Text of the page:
However, a chance meeting with renowned agriculturist and Nobel laureate Jerry Hatfield, who was working on the application of biotic fertilizer to row crops, triggered Douglas’ interest. Hatfield’s published research demonstrates a 40% increase in crop yield using biotic fertilizer produced from dried animal manure and blended with other nutrients. The missing link in applying this research on a commercial scale is a method to economically and effectively dry millions of tons of wet manure no more than 20% solid.
From that chance meeting, Douglas was consumed by applying his drying technology within the agricultural industry. He set out to learn everything there was to know about current manure management systems with a focus on the pork producing segment. He quickly grasped their shortcomings, with the most obvious being the environmental risks of storing huge volumes of fecal waste in pits or lagoons and the eventual method of disposal which is to spray into the atmosphere over cropland. Not to mention the fact this material sits in containment for long periods and by the time of application has lost most of its nutrient value.
What are some of the challenges you face?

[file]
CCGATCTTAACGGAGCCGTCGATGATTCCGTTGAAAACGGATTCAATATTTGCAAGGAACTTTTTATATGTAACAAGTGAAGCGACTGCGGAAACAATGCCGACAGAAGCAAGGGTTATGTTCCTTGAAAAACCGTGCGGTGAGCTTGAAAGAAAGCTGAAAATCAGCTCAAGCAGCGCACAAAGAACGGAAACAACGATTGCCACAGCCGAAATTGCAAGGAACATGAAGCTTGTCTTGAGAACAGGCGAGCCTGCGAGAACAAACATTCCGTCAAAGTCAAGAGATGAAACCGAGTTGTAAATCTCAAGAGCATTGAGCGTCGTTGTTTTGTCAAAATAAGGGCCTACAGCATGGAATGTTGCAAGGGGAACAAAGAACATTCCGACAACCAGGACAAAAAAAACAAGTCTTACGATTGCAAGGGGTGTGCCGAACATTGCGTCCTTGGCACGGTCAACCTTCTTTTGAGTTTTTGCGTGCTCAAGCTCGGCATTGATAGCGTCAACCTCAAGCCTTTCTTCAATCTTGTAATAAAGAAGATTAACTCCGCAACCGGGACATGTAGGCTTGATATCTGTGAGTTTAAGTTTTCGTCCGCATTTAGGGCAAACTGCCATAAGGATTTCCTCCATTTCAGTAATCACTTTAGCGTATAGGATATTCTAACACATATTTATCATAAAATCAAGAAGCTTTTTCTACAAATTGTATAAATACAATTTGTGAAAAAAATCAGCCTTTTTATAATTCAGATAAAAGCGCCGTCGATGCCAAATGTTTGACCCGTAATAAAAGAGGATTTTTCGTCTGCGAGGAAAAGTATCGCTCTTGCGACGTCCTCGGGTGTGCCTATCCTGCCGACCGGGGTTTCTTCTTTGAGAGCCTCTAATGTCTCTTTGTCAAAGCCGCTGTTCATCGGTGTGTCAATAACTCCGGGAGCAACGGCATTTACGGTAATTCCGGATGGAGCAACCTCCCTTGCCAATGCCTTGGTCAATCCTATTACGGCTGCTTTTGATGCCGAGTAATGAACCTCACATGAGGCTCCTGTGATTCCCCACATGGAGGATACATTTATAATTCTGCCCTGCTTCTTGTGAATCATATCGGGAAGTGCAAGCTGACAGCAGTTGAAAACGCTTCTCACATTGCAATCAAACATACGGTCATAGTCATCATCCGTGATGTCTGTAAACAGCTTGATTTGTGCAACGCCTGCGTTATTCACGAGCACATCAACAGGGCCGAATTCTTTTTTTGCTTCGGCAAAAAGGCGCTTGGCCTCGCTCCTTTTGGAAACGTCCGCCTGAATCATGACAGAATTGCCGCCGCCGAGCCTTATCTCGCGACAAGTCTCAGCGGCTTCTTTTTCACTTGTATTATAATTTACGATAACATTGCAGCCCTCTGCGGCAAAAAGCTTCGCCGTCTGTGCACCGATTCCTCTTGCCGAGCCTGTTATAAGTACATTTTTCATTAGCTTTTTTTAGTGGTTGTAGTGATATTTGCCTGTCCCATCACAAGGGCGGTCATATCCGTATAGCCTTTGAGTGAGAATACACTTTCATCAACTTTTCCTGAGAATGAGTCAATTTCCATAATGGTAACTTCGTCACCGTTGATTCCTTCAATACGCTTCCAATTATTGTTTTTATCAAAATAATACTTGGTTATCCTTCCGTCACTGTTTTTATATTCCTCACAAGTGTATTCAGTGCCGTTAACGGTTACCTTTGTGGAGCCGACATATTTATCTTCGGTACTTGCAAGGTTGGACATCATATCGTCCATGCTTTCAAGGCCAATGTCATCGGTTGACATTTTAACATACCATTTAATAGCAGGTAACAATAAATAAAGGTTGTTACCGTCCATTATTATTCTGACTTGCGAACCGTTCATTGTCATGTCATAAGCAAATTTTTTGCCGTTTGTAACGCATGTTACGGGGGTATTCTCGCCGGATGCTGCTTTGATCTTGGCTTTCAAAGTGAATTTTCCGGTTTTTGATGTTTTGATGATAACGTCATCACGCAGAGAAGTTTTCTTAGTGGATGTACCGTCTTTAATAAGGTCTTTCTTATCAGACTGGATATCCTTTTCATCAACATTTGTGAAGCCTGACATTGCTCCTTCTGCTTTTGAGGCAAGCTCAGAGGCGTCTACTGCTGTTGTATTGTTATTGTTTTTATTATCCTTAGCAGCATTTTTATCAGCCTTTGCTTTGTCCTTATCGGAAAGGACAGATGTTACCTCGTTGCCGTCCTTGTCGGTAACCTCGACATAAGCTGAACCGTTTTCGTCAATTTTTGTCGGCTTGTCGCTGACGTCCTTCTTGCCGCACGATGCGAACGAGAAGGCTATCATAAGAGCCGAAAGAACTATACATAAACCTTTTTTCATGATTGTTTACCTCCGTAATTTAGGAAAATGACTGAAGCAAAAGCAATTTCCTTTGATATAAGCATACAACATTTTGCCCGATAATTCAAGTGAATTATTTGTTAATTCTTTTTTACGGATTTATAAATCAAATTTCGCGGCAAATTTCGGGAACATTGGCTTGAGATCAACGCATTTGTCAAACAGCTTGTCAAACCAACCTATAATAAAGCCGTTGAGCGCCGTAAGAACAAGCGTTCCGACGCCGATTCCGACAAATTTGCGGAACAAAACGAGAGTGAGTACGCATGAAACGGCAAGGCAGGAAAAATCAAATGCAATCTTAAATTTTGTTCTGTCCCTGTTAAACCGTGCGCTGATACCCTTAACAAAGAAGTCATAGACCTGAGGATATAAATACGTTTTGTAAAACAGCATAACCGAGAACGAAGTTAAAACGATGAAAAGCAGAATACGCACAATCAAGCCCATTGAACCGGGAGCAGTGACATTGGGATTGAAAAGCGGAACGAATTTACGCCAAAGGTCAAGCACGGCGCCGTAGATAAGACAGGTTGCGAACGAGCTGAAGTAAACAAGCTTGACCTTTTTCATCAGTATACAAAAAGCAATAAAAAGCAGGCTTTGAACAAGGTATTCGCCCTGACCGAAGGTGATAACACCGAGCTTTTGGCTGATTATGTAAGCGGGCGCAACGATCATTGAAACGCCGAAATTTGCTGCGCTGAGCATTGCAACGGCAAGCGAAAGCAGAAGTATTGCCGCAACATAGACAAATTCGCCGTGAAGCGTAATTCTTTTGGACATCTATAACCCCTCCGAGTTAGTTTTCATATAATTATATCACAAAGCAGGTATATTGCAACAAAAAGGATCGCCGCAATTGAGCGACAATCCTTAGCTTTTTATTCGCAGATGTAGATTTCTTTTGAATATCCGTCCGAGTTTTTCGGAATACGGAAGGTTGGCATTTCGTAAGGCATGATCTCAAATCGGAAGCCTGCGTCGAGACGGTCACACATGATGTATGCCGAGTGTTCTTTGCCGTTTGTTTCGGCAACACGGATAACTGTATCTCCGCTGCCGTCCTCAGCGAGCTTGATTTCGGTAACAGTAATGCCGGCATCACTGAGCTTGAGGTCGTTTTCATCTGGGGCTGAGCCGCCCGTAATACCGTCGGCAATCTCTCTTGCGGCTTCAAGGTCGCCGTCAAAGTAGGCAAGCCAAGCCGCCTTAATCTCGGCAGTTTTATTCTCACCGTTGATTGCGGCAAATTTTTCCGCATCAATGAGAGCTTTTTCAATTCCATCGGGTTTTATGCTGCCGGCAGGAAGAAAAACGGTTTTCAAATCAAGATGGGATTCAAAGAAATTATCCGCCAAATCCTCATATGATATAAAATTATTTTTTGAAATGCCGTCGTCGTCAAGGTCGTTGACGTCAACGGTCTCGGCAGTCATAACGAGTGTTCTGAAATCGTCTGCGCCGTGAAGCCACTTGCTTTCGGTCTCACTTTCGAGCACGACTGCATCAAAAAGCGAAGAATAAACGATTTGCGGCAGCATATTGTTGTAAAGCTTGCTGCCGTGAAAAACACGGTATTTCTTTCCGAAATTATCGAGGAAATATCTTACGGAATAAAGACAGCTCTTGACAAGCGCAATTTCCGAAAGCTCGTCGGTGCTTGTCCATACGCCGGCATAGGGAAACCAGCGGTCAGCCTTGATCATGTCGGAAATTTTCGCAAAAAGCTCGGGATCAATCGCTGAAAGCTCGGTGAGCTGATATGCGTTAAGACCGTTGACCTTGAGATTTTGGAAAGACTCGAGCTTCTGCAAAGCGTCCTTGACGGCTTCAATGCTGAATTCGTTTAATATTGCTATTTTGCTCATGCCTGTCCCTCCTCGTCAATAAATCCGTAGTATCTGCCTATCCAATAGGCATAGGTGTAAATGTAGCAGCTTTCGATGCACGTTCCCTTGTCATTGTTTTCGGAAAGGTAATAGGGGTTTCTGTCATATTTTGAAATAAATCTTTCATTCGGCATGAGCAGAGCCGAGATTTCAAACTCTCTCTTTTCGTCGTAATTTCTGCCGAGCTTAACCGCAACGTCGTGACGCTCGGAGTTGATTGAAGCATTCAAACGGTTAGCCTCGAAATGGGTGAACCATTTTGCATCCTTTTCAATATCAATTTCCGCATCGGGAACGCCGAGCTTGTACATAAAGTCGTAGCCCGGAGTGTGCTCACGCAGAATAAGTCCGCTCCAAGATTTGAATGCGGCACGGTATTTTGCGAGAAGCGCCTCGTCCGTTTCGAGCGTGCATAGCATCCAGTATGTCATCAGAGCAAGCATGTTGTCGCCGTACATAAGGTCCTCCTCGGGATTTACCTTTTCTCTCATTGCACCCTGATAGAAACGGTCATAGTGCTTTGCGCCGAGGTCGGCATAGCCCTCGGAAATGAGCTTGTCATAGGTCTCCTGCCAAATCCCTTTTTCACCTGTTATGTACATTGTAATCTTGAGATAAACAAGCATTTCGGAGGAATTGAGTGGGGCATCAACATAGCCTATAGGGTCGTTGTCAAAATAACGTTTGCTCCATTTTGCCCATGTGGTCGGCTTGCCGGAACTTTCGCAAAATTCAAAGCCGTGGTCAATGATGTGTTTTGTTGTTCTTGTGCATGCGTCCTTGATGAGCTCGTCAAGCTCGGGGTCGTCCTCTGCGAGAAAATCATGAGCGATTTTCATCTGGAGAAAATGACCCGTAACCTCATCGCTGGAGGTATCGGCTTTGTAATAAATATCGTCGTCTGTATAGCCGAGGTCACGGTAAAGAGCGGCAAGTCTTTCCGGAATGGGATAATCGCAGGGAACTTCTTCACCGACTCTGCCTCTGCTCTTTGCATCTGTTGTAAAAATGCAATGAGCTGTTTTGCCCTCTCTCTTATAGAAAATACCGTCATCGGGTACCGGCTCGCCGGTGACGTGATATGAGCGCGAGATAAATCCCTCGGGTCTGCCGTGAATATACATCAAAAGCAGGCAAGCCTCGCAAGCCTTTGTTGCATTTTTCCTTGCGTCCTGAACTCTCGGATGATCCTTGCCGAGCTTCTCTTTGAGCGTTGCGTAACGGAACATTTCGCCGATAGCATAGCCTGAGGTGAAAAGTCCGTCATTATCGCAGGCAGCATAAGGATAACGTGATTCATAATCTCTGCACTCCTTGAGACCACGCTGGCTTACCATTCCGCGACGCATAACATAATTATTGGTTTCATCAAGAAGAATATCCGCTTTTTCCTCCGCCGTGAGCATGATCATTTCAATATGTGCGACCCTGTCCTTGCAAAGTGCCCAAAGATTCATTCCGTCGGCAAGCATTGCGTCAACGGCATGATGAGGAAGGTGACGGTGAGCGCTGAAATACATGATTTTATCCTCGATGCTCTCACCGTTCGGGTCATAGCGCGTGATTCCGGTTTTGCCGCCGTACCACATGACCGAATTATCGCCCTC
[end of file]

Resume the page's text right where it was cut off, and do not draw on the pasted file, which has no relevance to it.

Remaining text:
Transporting massive volumes of liquid manure to a stationary drying system located across the country from the countless farms raising animals is not an economically viable solution. Ideally, the future farm should be designed and built with animal housing barns located around a fixed base manure drying system. Douglas has gone as far as basic designs for scrapers and conveyor systems under animal barns which would transport just excreted manure directly to the drying unit, thereby capturing the full nutrient content available.
This vision, however, is some time off in the future, in the meantime in Douglas’ is working to persuade farmers and the industry at large to have Crena technology delivered to the farm and not force the farm to transport waste to the technology.
Douglas re-designed his drying unit so that the primary operating components are assembled on two custom-built 54-foot long multi-axel trailer chassis compliant to travel on interstate, state, and country roads. These designs are complete and Crena Resources is now seeking investment to build its first mobile rig.
What do you look for in an investor?
We are seeking investment partner(s) who are like-minded and who can envisage the economic benefits of transforming “old world” values for manure into a “new world” valuation using clean Crena technology.
Any advice for other startups out there?
Keep learning and keep innovating because the areas you are addressing are continually evolving and your solution needs to also.
Have you interacted with any agrifood corporates? If so, who?
Smithfield Food gave us significant access over a period of time to their existing containment systems in North Carolina and hog manure samples for analysis of nutrient content. This included introductions to North Carolina State University scientists and access to corporate engineers to discuss the idiosyncrasies of hog manure.